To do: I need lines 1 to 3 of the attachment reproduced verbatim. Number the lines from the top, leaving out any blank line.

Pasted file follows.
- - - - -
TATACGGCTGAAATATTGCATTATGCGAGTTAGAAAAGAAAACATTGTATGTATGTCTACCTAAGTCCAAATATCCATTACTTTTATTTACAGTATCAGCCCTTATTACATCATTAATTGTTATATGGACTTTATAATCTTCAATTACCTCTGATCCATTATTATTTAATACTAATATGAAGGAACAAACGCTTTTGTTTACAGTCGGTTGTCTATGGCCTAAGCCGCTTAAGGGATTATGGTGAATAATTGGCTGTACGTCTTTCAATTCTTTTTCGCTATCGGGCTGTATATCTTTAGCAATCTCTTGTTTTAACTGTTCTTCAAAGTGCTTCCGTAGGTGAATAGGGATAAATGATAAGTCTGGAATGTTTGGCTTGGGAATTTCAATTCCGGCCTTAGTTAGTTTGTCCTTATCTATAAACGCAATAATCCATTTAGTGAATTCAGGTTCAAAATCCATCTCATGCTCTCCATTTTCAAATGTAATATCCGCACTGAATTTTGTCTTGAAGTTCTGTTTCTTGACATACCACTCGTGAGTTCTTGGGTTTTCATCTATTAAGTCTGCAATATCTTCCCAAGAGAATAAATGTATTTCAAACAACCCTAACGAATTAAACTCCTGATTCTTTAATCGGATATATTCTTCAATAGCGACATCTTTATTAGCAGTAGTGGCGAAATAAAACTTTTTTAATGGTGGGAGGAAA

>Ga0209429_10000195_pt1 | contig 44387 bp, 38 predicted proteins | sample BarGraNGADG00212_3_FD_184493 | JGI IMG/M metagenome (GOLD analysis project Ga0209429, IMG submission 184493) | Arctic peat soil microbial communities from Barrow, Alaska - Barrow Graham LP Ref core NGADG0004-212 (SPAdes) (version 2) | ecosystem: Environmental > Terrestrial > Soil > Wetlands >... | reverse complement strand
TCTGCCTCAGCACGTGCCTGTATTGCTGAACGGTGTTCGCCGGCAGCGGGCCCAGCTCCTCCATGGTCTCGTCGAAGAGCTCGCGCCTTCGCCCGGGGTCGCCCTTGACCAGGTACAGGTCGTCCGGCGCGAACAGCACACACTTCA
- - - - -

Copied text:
TATACGGCTGAAATATTGCATTATGCGAGTTAGAAAAGAAAACATTGTATGTATGTCTACCTAAGTCCAAATATCCATTACTTTTATTTACAGTATCAGCCCTTATTACATCATTAATTGTTATATGGACTTTATAATCTTCAATTACCTCTGATCCATTATTATTTAATACTAATATGAAGGAACAAACGCTTTTGTTTACAGTCGGTTGTCTATGGCCTAAGCCGCTTAAGGGATTATGGTGAATAATTGGCTGTACGTCTTTCAATTCTTTTTCGCTATCGGGCTGTATATCTTTAGCAATCTCTTGTTTTAACTGTTCTTCAAAGTGCTTCCGTAGGTGAATAGGGATAAATGATAAGTCTGGAATGTTTGGCTTGGGAATTTCAATTCCGGCCTTAGTTAGTTTGTCCTTATCTATAAACGCAATAATCCATTTAGTGAATTCAGGTTCAAAATCCATCTCATGCTCTCCATTTTCAAATGTAATATCCGCACTGAATTTTGTCTTGAAGTTCTGTTTCTTGACATACCACTCGTGAGTTCTTGGGTTTTCATCTATTAAGTCTGCAATATCTTCCCAAGAGAATAAATGTATTTCAAACAACCCTAACGAATTAAACTCCTGATTCTTTAATCGGATATATTCTTCAATAGCGACATCTTTATTAGCAGTAGTGGCGAAATAAAACTTTTTTAATGGTGGGAGGAAA

>Ga0209429_10000195_pt1 | contig 44387 bp, 38 predicted proteins | sample BarGraNGADG00212_3_FD_184493 | JGI IMG/M metagenome (GOLD analysis project Ga0209429, IMG submission 184493) | Arctic peat soil microbial communities from Barrow, Alaska - Barrow Graham LP Ref core NGADG0004-212 (SPAdes) (version 2) | ecosystem: Environmental > Terrestrial > Soil > Wetlands >... | reverse complement strand
TCTGCCTCAGCACGTGCCTGTATTGCTGAACGGTGTTCGCCGGCAGCGGGCCCAGCTCCTCCATGGTCTCGTCGAAGAGCTCGCGCCTTCGCCCGGGGTCGCCCTTGACCAGGTACAGGTCGTCCGGCGCGAACAGCACACACTTCA